In spite of the good intentions, this work fails from both viewpoints: artistic and political. Artistic: that there is no consideration for form can, of course, be an artistic choice. But the work was so literal, so similar to a political happening, that it failed to produce any kind of displacement, to open any new perceptual space, to have any kind of impact on the participants. Moreover, it did not even manage to resolve in a direction or in another the ambiguous position of the participant: spectator or active participant? The work did not decide. Political: what is to be gained from the representation of political and social activism as a form of art? The specific nature of political activism and of its motivation is obliterated, each of the stairs on which the conversations were taking place, enclosed by little gates, made the walk in the block similar to a walk in a museum hall, with painting exposed on each side of the hall. What’s the point? The self-enjoyment of ‘oh, how sensitive we are to social problems’? It was bad, real bad.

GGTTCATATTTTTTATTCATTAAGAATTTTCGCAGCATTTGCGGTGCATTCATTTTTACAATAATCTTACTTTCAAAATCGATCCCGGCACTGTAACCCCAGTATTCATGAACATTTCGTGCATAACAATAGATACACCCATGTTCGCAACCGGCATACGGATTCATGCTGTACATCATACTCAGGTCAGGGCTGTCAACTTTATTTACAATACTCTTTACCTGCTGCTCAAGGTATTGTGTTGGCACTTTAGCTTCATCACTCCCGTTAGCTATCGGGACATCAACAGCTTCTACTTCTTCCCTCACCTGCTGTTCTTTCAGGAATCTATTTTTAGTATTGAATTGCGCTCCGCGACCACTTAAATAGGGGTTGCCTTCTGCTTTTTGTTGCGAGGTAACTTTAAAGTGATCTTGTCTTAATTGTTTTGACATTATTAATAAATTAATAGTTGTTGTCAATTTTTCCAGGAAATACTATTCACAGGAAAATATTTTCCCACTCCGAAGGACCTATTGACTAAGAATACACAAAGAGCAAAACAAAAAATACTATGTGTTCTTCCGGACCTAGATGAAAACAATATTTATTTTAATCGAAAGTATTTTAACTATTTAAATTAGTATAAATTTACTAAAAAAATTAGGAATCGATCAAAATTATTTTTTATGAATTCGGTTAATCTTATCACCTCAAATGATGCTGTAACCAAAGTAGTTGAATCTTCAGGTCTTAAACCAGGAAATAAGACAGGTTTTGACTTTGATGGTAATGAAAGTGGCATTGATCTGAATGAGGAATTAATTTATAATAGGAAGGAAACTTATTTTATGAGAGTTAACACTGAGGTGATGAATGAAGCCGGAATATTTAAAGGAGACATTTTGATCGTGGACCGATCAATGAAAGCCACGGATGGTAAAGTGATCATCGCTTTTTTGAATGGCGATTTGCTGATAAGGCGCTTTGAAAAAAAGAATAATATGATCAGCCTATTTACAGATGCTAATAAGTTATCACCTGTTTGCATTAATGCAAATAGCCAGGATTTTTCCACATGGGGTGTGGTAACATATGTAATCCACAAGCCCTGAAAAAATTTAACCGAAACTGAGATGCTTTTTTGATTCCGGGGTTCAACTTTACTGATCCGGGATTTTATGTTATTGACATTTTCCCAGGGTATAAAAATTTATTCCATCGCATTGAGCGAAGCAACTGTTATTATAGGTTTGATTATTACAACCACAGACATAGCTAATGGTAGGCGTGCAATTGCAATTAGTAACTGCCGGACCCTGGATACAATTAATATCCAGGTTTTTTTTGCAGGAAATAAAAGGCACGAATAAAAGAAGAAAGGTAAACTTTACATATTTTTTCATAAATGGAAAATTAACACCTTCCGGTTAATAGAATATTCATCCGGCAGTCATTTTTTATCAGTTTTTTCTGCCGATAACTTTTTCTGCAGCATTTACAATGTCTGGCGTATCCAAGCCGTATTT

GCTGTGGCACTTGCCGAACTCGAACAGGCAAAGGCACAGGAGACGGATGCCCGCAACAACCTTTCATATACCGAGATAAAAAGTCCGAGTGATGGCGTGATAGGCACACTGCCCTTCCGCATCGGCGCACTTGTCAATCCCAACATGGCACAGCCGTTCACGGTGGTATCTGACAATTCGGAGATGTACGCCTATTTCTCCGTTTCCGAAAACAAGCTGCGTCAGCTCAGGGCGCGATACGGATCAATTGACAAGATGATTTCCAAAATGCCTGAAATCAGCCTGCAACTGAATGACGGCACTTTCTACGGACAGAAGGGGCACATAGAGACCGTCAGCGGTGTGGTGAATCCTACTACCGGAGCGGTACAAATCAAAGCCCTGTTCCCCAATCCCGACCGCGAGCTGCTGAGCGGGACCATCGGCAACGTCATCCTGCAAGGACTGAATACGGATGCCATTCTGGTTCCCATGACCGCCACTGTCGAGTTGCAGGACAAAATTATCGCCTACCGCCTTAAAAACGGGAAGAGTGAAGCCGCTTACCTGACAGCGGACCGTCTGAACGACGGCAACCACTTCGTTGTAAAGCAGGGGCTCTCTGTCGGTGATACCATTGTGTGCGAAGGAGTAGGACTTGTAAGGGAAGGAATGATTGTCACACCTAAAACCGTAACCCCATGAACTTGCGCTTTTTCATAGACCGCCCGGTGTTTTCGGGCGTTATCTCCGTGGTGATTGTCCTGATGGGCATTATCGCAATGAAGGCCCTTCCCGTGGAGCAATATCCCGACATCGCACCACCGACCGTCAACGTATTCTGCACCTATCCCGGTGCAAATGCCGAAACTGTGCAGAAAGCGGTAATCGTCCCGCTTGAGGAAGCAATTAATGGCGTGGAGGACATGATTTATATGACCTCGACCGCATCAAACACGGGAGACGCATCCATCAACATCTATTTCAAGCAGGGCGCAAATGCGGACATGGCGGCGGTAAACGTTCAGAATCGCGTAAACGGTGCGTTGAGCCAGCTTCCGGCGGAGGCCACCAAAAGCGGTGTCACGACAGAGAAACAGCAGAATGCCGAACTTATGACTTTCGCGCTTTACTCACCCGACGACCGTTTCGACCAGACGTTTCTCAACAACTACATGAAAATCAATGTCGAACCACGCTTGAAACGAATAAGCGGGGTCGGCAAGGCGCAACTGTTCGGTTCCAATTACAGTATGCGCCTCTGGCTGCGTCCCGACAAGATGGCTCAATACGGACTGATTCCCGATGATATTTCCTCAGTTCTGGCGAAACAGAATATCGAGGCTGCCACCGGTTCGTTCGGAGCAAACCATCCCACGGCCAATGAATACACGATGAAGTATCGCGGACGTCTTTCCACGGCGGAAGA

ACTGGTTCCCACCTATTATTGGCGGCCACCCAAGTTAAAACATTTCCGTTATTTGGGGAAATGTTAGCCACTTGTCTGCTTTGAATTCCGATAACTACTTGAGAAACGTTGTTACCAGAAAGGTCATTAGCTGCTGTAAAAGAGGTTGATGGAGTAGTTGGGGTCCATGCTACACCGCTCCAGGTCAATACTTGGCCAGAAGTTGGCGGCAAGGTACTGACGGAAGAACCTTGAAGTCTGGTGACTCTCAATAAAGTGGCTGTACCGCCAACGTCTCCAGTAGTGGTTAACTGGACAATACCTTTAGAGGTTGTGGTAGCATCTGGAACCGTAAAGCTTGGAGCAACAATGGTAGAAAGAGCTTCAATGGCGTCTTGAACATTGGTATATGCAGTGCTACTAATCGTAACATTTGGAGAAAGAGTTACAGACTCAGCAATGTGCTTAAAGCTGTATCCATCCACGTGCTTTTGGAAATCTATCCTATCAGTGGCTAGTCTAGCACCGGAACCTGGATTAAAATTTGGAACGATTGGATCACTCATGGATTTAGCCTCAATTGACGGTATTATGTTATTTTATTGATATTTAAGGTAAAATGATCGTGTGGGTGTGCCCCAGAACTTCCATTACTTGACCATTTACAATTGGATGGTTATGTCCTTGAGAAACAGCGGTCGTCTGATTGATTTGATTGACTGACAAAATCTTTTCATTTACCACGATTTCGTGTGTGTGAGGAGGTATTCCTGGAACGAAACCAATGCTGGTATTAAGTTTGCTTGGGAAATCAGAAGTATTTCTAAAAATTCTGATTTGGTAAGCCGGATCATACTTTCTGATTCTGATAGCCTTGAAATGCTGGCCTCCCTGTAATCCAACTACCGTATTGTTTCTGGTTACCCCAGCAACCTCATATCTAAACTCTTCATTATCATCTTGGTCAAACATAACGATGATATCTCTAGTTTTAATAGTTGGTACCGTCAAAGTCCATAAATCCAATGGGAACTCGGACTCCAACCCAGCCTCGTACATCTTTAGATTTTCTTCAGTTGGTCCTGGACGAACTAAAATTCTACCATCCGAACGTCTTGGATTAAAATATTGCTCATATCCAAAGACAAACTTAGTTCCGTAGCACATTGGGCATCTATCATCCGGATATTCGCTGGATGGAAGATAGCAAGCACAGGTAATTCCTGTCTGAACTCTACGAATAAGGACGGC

2 thoughts on “On Suzanne Lacy’s Between the Door and the Street

  1. I didn’t see the work, so I can’t respond to its specifics. There is always a chance that there is something in it that Cinzia didn’t appreciate, and I haven’t seen. Yet, I think this comment raises a crucial issue about art and politics. I think art can and has played significant political roles. I saw this intensively in Poland. But when art is confused with politics, when the art is politically literal, as Cinzia puts it, it makes for bad art and potentially bad politics, e.g. socialist realism. I have a plan to write more about this in relation to the Polish poster artist Jan Sawka in the near future.

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